Over the past decade, McPartland has become a top subject-matter expert on active shooter events and has been quoted in publications such as The New York Times and the New York Daily News. Jim Lehrer interviewed him for PBS’s “NewsHour.” In November 2015, Anderson Cooper interviewed him for a “60 Minutes” piece on responding to an active shooter. He is also a professor in the emergency and disaster management program at Metropolitan College of New York. He is published in three textbooks regarding emergency management, and is currently working on his own book on active shooter events, mitigation and preparation in the public and private sector.

PHOTO CAPTION (ABOVE RIGHT): Anderson Cooper, “60 Minutes” correspondent and anchor of “Anderson Cooper 360°”, and McPartland in November 2015 at the taping of a “60 Minutes” segment about responding to an active shooter;

The Training

mcpartland

McPartland approaches trainings differently for his various audiences. With the police officers and first responders, the goal is to give them skills they can implement later that day or week in the field. In the academic world, McPartland emphasizes discussionbased classes, exploring the roots and causes of terrorism. But no matter which group is in the classroom, McPartland takes special care to prepare for training sessions, especially given the distressing nature of the topic.

“You have to think about the unthinkable, which nobody wants to do,” he said.

When he began doing trainings, he looked back to his college days for inspiration.

“Being able to get in front of a room, I give a lot of credit to Scranton for that," he said, noting his professors were “people who really had a love for their topic.”

He appreciated the personal approach in the criminal justice department but also praised the breadth of experience among the faculty. “You got to meet folks who had done things on the operational side and on the theory side,” said McPartland. “It got me feeling that this is definitely what I want to do, now where do I go?”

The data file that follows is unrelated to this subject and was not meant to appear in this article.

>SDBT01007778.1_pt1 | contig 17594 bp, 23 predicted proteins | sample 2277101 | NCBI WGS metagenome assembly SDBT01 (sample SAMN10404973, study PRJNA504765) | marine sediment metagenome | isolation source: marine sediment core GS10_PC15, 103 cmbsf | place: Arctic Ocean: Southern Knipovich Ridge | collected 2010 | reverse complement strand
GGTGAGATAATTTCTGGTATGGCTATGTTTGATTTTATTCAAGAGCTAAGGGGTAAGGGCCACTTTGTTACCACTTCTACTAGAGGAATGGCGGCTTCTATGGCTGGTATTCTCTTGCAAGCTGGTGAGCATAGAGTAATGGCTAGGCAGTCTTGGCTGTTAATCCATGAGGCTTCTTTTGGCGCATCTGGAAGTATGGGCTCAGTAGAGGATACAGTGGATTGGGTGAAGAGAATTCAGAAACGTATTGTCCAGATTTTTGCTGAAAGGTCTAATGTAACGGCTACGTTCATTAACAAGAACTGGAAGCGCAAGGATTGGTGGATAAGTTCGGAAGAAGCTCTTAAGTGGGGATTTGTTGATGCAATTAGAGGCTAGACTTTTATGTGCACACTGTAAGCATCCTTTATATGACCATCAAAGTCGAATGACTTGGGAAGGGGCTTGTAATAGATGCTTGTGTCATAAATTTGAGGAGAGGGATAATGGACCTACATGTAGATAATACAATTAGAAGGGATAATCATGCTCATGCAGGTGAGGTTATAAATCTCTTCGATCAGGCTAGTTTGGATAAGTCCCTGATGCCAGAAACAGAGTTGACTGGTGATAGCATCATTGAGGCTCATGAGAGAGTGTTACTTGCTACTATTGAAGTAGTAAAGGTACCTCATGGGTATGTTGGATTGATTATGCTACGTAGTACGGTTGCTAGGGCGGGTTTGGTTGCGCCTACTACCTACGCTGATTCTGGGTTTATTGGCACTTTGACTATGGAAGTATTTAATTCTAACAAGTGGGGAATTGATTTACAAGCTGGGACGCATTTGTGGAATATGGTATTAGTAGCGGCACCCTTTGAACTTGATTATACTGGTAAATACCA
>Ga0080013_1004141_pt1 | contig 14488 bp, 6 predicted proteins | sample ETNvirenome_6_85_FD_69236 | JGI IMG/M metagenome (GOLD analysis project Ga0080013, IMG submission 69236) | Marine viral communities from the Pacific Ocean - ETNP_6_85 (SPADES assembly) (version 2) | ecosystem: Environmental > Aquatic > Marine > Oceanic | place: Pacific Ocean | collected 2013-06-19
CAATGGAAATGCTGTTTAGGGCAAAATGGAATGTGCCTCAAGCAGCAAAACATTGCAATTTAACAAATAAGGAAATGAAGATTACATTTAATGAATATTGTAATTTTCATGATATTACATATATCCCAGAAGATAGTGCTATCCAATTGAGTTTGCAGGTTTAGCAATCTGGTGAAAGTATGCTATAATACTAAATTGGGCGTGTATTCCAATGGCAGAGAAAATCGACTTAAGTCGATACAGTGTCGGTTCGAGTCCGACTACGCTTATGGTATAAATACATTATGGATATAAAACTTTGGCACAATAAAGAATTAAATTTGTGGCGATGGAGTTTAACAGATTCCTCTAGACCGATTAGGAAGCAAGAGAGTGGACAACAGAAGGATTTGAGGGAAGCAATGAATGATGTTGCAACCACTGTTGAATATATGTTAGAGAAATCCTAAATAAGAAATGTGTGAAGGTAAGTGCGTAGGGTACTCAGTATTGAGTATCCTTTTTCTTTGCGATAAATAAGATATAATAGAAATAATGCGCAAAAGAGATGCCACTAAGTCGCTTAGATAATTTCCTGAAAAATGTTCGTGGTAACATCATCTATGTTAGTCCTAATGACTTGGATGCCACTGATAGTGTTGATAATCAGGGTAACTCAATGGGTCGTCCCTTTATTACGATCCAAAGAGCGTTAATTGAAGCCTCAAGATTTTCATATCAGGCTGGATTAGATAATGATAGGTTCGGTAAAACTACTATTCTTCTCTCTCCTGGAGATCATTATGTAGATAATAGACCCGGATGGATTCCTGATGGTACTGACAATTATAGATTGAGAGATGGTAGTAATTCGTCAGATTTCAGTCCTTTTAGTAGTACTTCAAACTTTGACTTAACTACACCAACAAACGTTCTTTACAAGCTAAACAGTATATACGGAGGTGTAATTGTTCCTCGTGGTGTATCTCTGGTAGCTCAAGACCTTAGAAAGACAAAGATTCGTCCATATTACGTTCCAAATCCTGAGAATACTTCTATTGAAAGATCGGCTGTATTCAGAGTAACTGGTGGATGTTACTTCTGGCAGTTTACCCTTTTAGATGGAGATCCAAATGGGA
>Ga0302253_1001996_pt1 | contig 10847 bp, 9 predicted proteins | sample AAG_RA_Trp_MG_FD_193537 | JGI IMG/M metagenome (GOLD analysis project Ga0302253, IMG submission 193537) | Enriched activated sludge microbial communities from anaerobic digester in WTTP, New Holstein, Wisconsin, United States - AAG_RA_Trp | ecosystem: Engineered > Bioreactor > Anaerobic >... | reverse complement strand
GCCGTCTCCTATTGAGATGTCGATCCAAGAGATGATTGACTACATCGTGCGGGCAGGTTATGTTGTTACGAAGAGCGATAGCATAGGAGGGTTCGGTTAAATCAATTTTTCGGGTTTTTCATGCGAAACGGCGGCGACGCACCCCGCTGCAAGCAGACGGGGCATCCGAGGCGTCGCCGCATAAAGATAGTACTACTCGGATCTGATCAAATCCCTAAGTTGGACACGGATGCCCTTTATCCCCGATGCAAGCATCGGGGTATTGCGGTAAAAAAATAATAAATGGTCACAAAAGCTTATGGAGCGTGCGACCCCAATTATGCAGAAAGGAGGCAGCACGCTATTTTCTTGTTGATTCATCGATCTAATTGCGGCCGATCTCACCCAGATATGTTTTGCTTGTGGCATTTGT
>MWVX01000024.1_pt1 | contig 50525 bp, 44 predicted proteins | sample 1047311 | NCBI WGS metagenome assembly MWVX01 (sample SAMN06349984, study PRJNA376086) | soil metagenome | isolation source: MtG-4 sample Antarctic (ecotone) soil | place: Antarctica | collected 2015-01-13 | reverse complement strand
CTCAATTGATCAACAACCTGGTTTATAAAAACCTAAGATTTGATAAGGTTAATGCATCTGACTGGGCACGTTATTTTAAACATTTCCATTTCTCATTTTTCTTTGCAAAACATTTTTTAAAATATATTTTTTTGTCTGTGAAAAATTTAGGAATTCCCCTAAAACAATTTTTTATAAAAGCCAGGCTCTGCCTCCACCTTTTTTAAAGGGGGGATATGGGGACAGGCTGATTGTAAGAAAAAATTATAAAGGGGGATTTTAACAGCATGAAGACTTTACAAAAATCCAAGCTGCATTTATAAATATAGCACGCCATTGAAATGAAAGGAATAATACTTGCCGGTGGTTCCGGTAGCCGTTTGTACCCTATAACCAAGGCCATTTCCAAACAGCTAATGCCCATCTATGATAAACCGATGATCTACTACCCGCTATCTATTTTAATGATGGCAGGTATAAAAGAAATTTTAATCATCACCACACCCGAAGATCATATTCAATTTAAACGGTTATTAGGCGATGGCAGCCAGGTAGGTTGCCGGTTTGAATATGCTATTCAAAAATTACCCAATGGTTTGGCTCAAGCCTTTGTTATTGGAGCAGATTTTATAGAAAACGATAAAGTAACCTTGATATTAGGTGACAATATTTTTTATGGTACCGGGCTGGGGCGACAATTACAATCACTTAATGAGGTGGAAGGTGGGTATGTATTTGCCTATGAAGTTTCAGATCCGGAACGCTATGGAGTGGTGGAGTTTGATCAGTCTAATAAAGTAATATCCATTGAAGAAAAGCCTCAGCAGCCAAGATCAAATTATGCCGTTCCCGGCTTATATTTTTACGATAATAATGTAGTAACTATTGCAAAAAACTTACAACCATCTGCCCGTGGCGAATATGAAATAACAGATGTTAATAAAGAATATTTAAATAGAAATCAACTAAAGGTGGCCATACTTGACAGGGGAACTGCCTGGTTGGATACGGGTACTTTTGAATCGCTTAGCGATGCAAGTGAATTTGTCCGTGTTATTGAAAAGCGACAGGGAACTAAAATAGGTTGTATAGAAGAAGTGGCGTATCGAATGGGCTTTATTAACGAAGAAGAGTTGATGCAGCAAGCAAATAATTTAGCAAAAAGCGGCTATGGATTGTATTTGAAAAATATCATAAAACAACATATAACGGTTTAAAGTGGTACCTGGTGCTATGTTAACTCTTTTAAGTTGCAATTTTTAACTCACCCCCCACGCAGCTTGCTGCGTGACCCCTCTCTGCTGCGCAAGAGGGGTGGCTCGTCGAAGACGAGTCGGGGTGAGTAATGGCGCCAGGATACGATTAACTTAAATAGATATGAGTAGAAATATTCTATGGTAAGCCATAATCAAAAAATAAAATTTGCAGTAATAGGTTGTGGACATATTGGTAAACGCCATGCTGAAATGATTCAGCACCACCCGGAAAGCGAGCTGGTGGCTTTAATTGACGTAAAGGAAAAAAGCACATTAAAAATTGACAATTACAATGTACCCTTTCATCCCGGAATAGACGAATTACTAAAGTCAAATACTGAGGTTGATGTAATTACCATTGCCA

That’s where Betty Rozelle, the assistant director of the Center for Career Development, came in. “At the end of your college career, you’re in a panic, because the real world’s coming,” McPartland recalled. “And she was the person who said, ‘It’s all going to be good; the adventure just begins at this point. ”

The two have kept in contact in the nearly 20 years since McPartland’s graduation. She has often asked him to mentor or advise current students interested in law enforcement.

“Ray possessed a relentless drive for a career in law enforcement, and he met with success as he took on increasingly more responsibility in each career move he made,” said Rozelle.

Rozelle even called McPartland’s mother on Sept. 11, 2001, to check on him and his family. And it is these types of relationships that keep McPartland connected to Scranton.

“I always tell people who ask, ‘Why did you go to Scranton?’

. . . I say, ‘It is the feeling of being there and the people you meet.’ The community aspect is huge.”

PHOTO CAPTION (ABOVE LEFT): McPartland trains NYPD officers how to respond to an active shooter.

Read more about McPartland's trainings here.